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There is no dismissing the arresting look and impact of director Ana Lily Amirpour‘s (A Girl Walks Home At Night) latest The Bad Batch, a caustic, authentic wasteland that hits heavy. There’s challenging imagery here and a patience in how it’s presented that certainly compels in a story that is often disjointed and ambling, unable to fuse as well as the premise makes us hope, but nonetheless intriguing for its vision.
It follows young Arlen (Suki Waterhouse) a rebellious waif who is discharged from the United States, branded, passed through a gate and into the deserts where the less accepted, least desirables are jettisoned, forced to live in the hostile landscapes of a world filled with savages. She is set up on by a group of them early on, called ‘Bridge’, a hardcore bodybuilding clan of cannibals who live in an airplane graveyard. They keep people chained to fuselages hacking off what they want to eat. They do so with Arlen as well, sawing off an arm and a leg, grilling and eating them before she bravely escapes. There, she sets off on a bizarre odyssey where she eventually comes upon a less hostile sanctuary called ‘Comfort’, ruled by sewer-controlling hipster named The Dream (Keanu Reeves) with a gun-toting harem all his own.
All of this might sound like a trippy graphic novel-esque dream project in the vain of Tank Girl meets Mad Max and assuredly, the first twenty minutes is the stuff of legends, an opening that, if given a stronger following, might have been iconic. Arlen’s release, capture, torture and escape is a near wordless nightmare of brilliance, an unrelentingly impactful piece of filmmaking that sets a tone almost impossible to maintain, even if there are several strong moments after that tiptoe near to it.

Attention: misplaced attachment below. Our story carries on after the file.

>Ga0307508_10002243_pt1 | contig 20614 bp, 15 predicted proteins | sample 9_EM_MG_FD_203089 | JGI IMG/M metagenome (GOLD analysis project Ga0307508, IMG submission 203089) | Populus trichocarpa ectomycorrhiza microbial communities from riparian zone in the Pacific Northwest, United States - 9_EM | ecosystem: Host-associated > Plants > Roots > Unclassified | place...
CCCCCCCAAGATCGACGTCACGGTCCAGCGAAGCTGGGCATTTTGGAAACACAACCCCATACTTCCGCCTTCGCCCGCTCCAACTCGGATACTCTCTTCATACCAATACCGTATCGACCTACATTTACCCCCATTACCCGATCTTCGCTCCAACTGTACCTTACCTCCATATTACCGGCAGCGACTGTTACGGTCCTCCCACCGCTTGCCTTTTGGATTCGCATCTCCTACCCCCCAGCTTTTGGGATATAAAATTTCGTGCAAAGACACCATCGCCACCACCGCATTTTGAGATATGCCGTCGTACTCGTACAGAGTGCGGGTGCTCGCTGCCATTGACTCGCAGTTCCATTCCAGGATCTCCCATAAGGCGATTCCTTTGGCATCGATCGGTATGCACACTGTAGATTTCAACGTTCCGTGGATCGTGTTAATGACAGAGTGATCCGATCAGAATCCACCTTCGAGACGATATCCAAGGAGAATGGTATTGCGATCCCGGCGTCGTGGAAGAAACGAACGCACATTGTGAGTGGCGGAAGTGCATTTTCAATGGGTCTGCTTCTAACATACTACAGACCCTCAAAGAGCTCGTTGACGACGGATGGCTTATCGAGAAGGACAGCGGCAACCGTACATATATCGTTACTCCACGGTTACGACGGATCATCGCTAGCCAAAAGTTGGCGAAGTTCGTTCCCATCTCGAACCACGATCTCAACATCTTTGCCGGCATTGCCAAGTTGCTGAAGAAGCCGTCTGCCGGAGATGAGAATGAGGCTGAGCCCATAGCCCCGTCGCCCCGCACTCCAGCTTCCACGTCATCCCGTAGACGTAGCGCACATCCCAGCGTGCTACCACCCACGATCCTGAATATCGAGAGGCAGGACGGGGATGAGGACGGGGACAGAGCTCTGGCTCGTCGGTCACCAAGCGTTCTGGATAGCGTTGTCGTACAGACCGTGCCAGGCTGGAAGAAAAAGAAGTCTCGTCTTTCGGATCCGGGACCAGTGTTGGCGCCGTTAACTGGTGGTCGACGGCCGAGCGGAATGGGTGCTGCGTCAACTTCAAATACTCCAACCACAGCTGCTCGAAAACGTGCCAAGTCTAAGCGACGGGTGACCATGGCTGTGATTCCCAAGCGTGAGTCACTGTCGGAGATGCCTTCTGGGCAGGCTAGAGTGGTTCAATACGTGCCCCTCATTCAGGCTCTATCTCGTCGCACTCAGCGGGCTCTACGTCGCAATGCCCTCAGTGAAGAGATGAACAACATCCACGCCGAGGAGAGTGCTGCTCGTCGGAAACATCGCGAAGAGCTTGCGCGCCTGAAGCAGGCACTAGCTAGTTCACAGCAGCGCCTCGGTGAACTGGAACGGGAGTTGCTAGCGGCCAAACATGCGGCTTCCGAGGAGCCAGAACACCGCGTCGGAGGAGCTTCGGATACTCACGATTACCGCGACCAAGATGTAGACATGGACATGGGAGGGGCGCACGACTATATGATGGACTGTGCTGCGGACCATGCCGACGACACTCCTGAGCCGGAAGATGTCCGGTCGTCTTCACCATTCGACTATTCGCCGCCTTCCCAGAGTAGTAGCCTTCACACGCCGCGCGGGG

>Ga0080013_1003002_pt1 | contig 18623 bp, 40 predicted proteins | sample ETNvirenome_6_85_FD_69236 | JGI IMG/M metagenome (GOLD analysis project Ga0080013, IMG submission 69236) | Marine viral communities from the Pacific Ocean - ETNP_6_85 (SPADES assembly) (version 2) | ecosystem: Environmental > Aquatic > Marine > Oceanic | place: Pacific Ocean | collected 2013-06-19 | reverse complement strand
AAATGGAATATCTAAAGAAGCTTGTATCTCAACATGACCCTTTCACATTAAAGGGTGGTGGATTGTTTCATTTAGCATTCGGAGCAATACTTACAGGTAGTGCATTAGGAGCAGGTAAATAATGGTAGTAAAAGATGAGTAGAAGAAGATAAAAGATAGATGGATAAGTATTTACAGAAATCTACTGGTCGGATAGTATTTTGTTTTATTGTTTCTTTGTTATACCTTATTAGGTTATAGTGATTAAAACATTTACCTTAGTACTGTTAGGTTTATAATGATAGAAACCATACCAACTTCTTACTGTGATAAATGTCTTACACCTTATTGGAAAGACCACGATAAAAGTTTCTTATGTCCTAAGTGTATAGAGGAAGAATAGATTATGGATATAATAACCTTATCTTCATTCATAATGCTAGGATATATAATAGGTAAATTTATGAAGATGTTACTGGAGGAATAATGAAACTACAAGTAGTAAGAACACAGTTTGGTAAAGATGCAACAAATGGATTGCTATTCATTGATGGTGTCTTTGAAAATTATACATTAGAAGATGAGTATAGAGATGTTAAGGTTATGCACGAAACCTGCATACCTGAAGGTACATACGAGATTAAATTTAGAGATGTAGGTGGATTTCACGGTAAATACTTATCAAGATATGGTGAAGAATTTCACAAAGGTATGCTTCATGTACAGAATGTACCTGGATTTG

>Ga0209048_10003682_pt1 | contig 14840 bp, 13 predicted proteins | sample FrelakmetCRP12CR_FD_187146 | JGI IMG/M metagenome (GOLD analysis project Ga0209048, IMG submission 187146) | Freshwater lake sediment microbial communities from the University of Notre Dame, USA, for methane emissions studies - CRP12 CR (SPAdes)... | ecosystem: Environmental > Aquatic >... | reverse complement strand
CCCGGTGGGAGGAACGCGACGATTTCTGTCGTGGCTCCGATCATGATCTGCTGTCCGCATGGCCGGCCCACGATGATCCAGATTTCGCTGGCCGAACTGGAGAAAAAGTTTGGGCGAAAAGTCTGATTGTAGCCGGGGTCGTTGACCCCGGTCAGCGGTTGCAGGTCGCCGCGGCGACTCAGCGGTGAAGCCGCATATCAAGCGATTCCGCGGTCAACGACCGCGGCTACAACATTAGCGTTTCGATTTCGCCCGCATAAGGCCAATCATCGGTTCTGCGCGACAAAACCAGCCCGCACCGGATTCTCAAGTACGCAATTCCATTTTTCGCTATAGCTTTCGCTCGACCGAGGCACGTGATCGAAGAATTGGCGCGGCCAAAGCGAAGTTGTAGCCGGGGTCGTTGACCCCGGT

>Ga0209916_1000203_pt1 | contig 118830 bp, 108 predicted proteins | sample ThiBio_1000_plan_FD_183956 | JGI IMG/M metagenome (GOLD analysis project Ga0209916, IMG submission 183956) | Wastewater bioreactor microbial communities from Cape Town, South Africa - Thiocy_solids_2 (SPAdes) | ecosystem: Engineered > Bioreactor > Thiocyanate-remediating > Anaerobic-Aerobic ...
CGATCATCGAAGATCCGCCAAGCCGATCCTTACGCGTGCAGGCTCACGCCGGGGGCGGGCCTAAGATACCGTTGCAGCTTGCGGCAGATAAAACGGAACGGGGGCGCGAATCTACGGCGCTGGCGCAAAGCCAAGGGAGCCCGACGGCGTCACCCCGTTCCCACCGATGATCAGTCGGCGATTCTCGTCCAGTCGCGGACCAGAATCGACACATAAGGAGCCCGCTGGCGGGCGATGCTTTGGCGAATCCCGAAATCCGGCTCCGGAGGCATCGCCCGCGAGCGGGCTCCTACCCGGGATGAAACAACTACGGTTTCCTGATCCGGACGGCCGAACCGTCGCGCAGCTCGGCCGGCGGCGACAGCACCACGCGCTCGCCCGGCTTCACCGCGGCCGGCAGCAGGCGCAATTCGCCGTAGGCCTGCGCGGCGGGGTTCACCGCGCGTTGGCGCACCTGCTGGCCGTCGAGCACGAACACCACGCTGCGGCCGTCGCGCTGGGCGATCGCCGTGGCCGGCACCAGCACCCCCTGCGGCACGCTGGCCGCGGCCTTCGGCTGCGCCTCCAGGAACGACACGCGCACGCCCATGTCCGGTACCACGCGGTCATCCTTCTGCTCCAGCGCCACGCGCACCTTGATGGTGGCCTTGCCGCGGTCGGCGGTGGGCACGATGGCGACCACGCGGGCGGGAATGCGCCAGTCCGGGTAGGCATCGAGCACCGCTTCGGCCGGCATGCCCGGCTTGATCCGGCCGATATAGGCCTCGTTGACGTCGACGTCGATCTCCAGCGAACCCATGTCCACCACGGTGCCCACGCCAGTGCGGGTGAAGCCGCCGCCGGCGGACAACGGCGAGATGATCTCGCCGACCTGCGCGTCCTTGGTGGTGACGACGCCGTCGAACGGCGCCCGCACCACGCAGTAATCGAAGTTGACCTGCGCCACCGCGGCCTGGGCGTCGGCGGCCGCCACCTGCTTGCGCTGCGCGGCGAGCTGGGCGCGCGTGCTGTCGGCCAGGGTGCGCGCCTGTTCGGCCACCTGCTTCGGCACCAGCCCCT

The film does little in explaining too much, simply letting the world exists where the meat-eating Bridge are armed only with blades and Comfort have all the guns. Bridge is ruled by muscle-bound Miami Man (Jason Momoa), a sadistic but art-loving immigrant who comes to find Arlen in the desert months after her escape, passed out in a drug-induced haze, she bearing a secret that forces him to level an ultimatum. An uneasy pact is formed and then … much more. But all of this in really secondary to the world it happens in, and while it might not have the scope and scale it could, is thoroughly convincing and endlessly interesting to look at, the peripherals full of gritty details.
At two hours long, padded by lengthy gaps in dialogue and action where everything is set in purposefully lethargic pace, The Bad Batch can feel a little unstable, perhaps echoing the climate of the times the films is set. It’s surely a metaphorical journey and there are stops and pauses along the way that point fingers at social criticisms, but none too sharply. Heroes and villains are separated by sinuous threads and the story is often as equally unclear, sometimes frustratingly so as it meanders along. Very well-acted and strangely beautiful in appearance, there is some lost potential here in a film that marks a solid if excessive sophomore effort from Amirpour.
Movie description: The Bad Batch is a 2017 sci-fi romance about a young woman caught in a dystopian landscape filled with cannibal savages and romance.
Director(s): Ana Lily Amirpour
Actor(s): Suki Waterhouse, Jason Momoa, Jayda Fink
Genre: Thriller, Drama